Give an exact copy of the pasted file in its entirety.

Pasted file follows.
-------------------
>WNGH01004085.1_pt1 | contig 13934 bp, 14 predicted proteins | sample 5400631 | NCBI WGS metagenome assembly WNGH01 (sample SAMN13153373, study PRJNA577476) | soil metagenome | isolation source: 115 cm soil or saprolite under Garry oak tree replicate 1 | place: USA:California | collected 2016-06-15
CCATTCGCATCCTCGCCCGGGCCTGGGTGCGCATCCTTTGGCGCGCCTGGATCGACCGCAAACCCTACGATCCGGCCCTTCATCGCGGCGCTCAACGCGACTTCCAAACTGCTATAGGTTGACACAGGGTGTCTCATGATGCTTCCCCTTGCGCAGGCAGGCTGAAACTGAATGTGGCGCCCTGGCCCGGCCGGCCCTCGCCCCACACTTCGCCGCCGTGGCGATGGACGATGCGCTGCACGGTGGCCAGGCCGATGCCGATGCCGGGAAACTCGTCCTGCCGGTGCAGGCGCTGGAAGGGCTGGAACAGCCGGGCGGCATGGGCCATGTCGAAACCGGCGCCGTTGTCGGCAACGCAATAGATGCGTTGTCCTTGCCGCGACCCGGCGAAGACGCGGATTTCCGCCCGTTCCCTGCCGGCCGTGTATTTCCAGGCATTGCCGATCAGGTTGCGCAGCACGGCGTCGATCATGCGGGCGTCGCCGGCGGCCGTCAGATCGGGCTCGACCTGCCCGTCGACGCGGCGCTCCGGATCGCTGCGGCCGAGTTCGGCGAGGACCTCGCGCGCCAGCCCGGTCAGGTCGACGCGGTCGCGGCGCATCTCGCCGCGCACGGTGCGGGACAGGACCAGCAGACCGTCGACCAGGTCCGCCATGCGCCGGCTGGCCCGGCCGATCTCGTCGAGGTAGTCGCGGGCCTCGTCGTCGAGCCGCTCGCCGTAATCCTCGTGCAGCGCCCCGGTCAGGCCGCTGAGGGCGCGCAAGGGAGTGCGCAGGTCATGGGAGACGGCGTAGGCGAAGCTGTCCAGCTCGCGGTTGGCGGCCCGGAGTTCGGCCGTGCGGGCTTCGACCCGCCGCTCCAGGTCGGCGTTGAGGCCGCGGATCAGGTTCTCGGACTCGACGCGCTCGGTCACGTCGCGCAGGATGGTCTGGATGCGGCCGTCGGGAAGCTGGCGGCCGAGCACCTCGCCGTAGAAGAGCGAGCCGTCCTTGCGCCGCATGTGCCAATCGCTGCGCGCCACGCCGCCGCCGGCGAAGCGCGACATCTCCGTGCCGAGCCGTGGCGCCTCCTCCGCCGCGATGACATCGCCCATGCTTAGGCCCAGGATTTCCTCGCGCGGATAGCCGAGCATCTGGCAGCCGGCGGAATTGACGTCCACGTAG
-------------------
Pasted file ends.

>WNGH01004085.1_pt1 | contig 13934 bp, 14 predicted proteins | sample 5400631 | NCBI WGS metagenome assembly WNGH01 (sample SAMN13153373, study PRJNA577476) | soil metagenome | isolation source: 115 cm soil or saprolite under Garry oak tree replicate 1 | place: USA:California | collected 2016-06-15
CCATTCGCATCCTCGCCCGGGCCTGGGTGCGCATCCTTTGGCGCGCCTGGATCGACCGCAAACCCTACGATCCGGCCCTTCATCGCGGCGCTCAACGCGACTTCCAAACTGCTATAGGTTGACACAGGGTGTCTCATGATGCTTCCCCTTGCGCAGGCAGGCTGAAACTGAATGTGGCGCCCTGGCCCGGCCGGCCCTCGCCCCACACTTCGCCGCCGTGGCGATGGACGATGCGCTGCACGGTGGCCAGGCCGATGCCGATGCCGGGAAACTCGTCCTGCCGGTGCAGGCGCTGGAAGGGCTGGAACAGCCGGGCGGCATGGGCCATGTCGAAACCGGCGCCGTTGTCGGCAACGCAATAGATGCGTTGTCCTTGCCGCGACCCGGCGAAGACGCGGATTTCCGCCCGTTCCCTGCCGGCCGTGTATTTCCAGGCATTGCCGATCAGGTTGCGCAGCACGGCGTCGATCATGCGGGCGTCGCCGGCGGCCGTCAGATCGGGCTCGACCTGCCCGTCGACGCGGCGCTCCGGATCGCTGCGGCCGAGTTCGGCGAGGACCTCGCGCGCCAGCCCGGTCAGGTCGACGCGGTCGCGGCGCATCTCGCCGCGCACGGTGCGGGACAGGACCAGCAGACCGTCGACCAGGTCCGCCATGCGCCGGCTGGCCCGGCCGATCTCGTCGAGGTAGTCGCGGGCCTCGTCGTCGAGCCGCTCGCCGTAATCCTCGTGCAGCGCCCCGGTCAGGCCGCTGAGGGCGCGCAAGGGAGTGCGCAGGTCATGGGAGACGGCGTAGGCGAAGCTGTCCAGCTCGCGGTTGGCGGCCCGGAGTTCGGCCGTGCGGGCTTCGACCCGCCGCTCCAGGTCGGCGTTGAGGCCGCGGATCAGGTTCTCGGACTCGACGCGCTCGGTCACGTCGCGCAGGATGGTCTGGATGCGGCCGTCGGGAAGCTGGCGGCCGAGCACCTCGCCGTAGAAGAGCGAGCCGTCCTTGCGCCGCATGTGCCAATCGCTGCGCGCCACGCCGCCGCCGGCGAAGCGCGACATCTCCGTGCCGAGCCGTGGCGCCTCCTCCGCCGCGATGACATCGCCCATGCTTAGGCCCAGGATTTCCTCGCGCGGATAGCCGAGCATCTGGCAGCCGGCGGAATTGACGTCCACGTAG